This has been a matter of controversy for months. A coalition of countries, led by India and South Africa, has asked the World Trade Organization to waive intellectual property rights so that generic drug manufacturers can start producing vaccines. The World Health Organization has endorsed the idea, but there has been opposition from the United States and Europe, whose drug makers claim that patents – and the profits from them – are the lifeblood of innovation.
“Governments are creating artificial scarcity. When public money supports the knowledge needed to end a pandemic, it must not be kept secret, ”said Zain Rizvi, of the Public Citizen watchdog group.
One of the key terms of vaccination contracts – price per dose – is often hidden in public versions of government contracts. Companies consider this a trade secret. Some pharmaceutical companies have included clauses in their supply contracts that allow them to suspend deliveries if countries reveal the amount paid.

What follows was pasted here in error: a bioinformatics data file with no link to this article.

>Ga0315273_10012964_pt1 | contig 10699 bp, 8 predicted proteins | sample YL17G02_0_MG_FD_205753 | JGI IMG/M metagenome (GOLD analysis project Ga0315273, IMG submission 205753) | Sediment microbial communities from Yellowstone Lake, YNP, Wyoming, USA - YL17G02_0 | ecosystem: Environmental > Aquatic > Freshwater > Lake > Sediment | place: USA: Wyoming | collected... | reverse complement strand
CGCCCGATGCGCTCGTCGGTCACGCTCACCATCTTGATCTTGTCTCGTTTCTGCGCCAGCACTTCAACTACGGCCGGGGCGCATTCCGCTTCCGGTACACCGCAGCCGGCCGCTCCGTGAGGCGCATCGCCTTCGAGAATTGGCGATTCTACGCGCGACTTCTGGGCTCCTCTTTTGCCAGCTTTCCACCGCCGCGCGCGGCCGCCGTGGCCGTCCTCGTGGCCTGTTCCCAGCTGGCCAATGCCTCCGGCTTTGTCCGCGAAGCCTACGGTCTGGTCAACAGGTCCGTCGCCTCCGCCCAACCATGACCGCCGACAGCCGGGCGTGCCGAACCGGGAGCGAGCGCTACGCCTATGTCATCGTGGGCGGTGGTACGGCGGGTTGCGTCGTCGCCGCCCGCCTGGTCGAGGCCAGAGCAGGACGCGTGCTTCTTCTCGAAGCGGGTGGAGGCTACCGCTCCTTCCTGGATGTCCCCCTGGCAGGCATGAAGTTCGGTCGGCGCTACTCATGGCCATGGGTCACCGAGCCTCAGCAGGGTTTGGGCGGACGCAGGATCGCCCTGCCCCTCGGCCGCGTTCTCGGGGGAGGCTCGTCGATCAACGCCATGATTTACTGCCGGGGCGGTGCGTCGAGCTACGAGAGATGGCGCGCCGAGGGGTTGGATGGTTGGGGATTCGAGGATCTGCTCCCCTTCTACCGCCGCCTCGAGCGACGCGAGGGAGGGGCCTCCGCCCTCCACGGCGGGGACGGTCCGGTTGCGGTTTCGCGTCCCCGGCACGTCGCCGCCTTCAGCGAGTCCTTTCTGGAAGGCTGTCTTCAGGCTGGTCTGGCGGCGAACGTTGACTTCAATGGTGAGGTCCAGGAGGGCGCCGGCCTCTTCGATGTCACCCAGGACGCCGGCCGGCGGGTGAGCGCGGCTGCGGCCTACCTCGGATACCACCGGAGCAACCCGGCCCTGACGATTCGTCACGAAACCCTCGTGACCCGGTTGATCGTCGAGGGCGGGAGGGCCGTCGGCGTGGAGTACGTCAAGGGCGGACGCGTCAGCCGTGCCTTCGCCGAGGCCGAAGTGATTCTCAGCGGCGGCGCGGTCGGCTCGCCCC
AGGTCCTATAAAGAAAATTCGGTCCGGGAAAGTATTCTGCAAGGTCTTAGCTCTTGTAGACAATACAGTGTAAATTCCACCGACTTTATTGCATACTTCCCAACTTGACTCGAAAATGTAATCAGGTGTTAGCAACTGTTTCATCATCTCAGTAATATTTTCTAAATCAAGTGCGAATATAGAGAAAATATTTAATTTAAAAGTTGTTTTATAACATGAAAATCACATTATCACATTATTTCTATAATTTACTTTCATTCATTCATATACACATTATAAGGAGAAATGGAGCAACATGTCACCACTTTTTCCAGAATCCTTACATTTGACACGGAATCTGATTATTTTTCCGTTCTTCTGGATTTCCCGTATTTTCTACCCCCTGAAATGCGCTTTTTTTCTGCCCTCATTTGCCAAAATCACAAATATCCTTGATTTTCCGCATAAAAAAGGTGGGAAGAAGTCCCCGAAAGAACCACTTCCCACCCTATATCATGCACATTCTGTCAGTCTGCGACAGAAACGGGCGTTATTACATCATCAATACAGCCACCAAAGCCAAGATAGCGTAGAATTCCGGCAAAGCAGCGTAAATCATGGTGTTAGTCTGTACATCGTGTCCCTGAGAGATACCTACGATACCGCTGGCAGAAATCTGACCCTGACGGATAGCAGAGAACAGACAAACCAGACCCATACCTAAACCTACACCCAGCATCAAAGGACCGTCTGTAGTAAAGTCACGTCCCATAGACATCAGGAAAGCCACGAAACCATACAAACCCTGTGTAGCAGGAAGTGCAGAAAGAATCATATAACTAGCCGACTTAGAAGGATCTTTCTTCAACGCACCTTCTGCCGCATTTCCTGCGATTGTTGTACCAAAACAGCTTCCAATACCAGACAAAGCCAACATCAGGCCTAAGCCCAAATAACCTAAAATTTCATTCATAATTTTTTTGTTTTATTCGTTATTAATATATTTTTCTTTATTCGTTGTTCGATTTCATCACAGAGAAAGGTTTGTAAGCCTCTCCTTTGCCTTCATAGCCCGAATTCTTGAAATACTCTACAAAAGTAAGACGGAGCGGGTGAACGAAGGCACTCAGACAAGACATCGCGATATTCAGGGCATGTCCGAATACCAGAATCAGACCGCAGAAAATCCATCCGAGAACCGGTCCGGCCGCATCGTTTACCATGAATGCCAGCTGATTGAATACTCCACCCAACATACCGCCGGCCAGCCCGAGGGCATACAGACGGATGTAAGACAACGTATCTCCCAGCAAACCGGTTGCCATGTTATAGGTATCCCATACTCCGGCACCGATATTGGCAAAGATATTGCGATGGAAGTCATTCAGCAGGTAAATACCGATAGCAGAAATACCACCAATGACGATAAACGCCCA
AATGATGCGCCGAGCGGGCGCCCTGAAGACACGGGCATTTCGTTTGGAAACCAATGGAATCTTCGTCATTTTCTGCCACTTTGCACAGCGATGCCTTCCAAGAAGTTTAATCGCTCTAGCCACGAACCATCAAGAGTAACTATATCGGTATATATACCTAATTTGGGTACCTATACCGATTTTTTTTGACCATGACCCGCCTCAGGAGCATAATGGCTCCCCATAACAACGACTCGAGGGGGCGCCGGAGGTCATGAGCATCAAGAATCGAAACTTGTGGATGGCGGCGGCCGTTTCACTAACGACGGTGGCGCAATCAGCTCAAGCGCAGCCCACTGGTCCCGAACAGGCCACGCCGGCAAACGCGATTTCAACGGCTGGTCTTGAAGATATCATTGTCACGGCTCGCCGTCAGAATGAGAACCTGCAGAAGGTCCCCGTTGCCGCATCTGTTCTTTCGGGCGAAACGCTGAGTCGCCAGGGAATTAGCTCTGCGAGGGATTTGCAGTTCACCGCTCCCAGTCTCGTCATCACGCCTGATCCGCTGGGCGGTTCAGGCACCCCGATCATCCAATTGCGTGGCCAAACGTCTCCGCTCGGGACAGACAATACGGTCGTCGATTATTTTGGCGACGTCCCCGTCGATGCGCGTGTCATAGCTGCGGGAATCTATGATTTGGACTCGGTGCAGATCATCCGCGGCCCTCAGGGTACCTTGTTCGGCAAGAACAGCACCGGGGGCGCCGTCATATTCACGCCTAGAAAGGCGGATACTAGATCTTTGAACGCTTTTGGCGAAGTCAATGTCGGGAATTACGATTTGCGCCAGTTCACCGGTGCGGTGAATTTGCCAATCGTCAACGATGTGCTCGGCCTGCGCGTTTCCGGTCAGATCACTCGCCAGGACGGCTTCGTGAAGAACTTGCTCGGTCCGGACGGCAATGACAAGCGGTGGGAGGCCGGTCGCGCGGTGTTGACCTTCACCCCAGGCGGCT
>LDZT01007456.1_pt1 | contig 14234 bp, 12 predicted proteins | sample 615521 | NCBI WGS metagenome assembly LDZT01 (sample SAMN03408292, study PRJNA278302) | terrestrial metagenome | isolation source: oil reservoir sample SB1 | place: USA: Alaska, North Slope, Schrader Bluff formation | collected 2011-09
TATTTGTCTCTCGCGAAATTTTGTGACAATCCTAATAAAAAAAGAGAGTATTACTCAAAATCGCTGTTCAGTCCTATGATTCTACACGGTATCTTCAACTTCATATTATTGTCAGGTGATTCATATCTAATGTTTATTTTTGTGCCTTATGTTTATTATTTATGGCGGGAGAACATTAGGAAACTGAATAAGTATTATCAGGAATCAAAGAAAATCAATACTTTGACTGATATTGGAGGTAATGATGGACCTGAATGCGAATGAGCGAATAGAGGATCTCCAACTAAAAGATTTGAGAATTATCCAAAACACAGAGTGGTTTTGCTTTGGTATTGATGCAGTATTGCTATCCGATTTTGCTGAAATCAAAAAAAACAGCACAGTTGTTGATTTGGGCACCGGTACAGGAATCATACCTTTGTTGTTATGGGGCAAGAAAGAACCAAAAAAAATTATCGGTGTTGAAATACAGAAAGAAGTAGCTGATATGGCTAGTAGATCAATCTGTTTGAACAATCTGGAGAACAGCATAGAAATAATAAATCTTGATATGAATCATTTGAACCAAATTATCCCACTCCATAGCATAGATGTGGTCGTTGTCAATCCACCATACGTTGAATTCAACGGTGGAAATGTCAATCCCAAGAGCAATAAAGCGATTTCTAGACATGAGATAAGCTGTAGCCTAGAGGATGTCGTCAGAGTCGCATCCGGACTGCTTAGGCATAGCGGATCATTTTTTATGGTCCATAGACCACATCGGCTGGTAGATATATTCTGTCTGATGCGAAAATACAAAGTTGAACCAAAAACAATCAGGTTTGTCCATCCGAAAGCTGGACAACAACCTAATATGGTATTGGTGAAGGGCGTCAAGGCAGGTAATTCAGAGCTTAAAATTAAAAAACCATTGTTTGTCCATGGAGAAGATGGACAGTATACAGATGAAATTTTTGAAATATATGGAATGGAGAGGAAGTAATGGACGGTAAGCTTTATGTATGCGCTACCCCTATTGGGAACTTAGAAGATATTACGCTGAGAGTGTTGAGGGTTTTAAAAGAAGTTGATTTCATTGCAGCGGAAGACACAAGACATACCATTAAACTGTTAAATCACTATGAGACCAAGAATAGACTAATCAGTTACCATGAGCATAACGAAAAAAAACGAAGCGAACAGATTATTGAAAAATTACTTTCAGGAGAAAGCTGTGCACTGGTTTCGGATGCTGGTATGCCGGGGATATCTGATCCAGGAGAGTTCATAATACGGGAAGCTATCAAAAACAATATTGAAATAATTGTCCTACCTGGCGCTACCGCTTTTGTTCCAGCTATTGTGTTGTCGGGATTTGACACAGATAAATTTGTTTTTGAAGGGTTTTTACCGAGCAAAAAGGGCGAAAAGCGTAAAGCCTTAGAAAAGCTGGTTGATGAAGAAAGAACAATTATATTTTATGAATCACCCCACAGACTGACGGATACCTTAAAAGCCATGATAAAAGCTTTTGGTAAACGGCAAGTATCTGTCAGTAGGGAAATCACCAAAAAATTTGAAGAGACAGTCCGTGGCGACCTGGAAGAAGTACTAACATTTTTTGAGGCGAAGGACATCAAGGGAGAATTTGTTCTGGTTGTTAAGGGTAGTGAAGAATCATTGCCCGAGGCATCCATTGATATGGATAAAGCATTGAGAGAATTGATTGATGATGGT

By insisting that their prices remain confidential, manufacturers guarantee the advantage over government negotiators, who do not know how much other countries are paying.
Governments accepted this provision, but leaks and some official reports show some of the disparities. The European Commission paid $ 2.19 for each dose of the vaccine developed by the University of Oxford and AstraZeneca, while South Africa more than doubled, $ 5.25, according to media reports.
Pharmaceutical companies have not responded to requests for disclosure of their contracts or to explain the reason for secrecy. A spokesman for Moderna mentioned only one regulatory document that said the contract “contains terms and conditions that are customary”.
That was why there was a lot of unrest last month, when a Belgian official mistakenly revealed a price list that showed that US taxpayers were paying $ 19.50 a dose of Pfizer vaccine, while Europeans were paying $ 14 , 70.
Donations and resales are restricted